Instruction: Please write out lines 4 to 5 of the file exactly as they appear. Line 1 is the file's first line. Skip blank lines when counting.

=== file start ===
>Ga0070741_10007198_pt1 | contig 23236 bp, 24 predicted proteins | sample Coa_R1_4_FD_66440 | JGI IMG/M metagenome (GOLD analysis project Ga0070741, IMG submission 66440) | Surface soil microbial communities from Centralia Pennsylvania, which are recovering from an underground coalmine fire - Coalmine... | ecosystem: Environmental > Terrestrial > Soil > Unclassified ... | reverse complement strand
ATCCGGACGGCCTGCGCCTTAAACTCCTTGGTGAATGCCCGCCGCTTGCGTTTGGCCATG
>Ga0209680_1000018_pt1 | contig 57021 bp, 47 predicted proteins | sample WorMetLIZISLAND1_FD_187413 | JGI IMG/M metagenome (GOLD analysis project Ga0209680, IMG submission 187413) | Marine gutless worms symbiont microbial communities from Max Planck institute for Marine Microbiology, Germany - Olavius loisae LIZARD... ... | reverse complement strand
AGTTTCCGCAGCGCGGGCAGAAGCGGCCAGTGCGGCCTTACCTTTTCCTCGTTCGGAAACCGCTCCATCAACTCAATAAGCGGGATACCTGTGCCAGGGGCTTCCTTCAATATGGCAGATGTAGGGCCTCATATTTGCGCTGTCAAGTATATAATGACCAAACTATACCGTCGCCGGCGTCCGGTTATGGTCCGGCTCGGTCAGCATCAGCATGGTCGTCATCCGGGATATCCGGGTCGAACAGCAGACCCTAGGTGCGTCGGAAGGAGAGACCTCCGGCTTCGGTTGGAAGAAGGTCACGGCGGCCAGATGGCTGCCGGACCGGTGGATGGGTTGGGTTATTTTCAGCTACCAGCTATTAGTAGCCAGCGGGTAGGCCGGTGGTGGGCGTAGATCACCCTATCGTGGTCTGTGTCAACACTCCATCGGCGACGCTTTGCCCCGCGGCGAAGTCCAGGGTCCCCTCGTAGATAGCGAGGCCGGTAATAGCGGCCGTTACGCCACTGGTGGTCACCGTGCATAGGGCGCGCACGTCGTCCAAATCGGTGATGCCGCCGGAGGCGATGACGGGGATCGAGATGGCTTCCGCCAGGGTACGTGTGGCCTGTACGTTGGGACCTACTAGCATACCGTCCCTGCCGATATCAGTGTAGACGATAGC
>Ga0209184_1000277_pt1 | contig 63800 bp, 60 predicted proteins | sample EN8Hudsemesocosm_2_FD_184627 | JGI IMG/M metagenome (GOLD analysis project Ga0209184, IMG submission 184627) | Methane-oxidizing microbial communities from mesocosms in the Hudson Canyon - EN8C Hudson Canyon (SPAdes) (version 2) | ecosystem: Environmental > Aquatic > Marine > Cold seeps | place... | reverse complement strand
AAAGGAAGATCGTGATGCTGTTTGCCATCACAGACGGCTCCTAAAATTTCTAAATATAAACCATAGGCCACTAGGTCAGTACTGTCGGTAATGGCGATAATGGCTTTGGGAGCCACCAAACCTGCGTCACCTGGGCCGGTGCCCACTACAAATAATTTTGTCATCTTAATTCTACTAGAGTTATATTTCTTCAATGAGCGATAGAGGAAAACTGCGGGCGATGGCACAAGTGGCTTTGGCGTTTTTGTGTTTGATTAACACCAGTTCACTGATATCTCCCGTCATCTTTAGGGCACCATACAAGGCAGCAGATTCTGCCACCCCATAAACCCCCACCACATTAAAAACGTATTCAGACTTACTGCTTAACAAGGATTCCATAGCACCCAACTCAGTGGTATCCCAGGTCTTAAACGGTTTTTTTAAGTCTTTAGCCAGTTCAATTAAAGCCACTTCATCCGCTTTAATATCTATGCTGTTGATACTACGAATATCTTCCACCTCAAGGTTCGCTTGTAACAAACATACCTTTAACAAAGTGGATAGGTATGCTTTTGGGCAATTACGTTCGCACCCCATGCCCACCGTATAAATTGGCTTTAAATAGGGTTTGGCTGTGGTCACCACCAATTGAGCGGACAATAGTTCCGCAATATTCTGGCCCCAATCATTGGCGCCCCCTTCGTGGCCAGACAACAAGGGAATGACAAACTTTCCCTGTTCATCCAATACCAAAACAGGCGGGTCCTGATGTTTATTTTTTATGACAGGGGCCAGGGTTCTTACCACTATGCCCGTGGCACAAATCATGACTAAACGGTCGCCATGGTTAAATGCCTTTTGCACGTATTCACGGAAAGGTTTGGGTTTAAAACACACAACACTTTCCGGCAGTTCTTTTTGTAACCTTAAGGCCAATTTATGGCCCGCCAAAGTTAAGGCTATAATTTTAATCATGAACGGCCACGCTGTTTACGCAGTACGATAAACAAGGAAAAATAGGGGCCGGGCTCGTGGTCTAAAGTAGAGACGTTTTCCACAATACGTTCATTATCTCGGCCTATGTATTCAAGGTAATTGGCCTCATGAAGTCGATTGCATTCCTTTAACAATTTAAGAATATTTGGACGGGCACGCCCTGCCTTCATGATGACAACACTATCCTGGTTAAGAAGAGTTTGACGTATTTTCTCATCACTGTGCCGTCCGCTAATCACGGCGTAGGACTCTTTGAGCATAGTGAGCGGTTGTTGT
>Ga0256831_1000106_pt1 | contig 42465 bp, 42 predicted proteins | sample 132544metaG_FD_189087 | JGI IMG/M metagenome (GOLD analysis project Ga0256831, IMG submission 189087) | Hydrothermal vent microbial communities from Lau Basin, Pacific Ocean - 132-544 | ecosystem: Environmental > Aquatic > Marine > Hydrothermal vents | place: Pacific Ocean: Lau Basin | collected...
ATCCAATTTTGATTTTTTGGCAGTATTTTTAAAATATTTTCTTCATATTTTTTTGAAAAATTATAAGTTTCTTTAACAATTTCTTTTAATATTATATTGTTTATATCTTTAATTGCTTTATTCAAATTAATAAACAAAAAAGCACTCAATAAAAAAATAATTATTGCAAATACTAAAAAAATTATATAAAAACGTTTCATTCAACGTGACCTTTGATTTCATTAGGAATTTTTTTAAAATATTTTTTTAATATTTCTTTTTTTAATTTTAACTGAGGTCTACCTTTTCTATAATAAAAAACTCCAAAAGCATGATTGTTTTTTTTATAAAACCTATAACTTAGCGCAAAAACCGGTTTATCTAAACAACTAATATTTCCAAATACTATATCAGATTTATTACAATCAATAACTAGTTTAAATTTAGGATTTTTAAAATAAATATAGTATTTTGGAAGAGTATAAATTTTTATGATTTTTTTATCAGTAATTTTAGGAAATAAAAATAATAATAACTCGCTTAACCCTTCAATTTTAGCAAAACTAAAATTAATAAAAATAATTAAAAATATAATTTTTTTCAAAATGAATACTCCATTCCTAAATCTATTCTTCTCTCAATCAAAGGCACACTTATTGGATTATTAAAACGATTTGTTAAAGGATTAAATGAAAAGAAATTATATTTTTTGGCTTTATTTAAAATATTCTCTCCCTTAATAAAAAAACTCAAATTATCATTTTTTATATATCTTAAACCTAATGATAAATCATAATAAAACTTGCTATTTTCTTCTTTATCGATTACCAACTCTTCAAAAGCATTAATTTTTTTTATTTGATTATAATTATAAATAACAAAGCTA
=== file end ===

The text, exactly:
AGTTTCCGCAGCGCGGGCAGAAGCGGCCAGTGCGGCCTTACCTTTTCCTCGTTCGGAAACCGCTCCATCAACTCAATAAGCGGGATACCTGTGCCAGGGGCTTCCTTCAATATGGCAGATGTAGGGCCTCATATTTGCGCTGTCAAGTATATAATGACCAAACTATACCGTCGCCGGCGTCCGGTTATGGTCCGGCTCGGTCAGCATCAGCATGGTCGTCATCCGGGATATCCGGGTCGAACAGCAGACCCTAGGTGCGTCGGAAGGAGAGACCTCCGGCTTCGGTTGGAAGAAGGTCACGGCGGCCAGATGGCTGCCGGACCGGTGGATGGGTTGGGTTATTTTCAGCTACCAGCTATTAGTAGCCAGCGGGTAGGCCGGTGGTGGGCGTAGATCACCCTATCGTGGTCTGTGTCAACACTCCATCGGCGACGCTTTGCCCCGCGGCGAAGTCCAGGGTCCCCTCGTAGATAGCGAGGCCGGTAATAGCGGCCGTTACGCCACTGGTGGTCACCGTGCATAGGGCGCGCACGTCGTCCAAATCGGTGATGCCGCCGGAGGCGATGACGGGGATCGAGATGGCTTCCGCCAGGGTACGTGTGGCCTGTACGTTGGGACCTACTAGCATACCGTCCCTGCCGATATCAGTGTAGACGATAGC
>Ga0209184_1000277_pt1 | contig 63800 bp, 60 predicted proteins | sample EN8Hudsemesocosm_2_FD_184627 | JGI IMG/M metagenome (GOLD analysis project Ga0209184, IMG submission 184627) | Methane-oxidizing microbial communities from mesocosms in the Hudson Canyon - EN8C Hudson Canyon (SPAdes) (version 2) | ecosystem: Environmental > Aquatic > Marine > Cold seeps | place... | reverse complement strand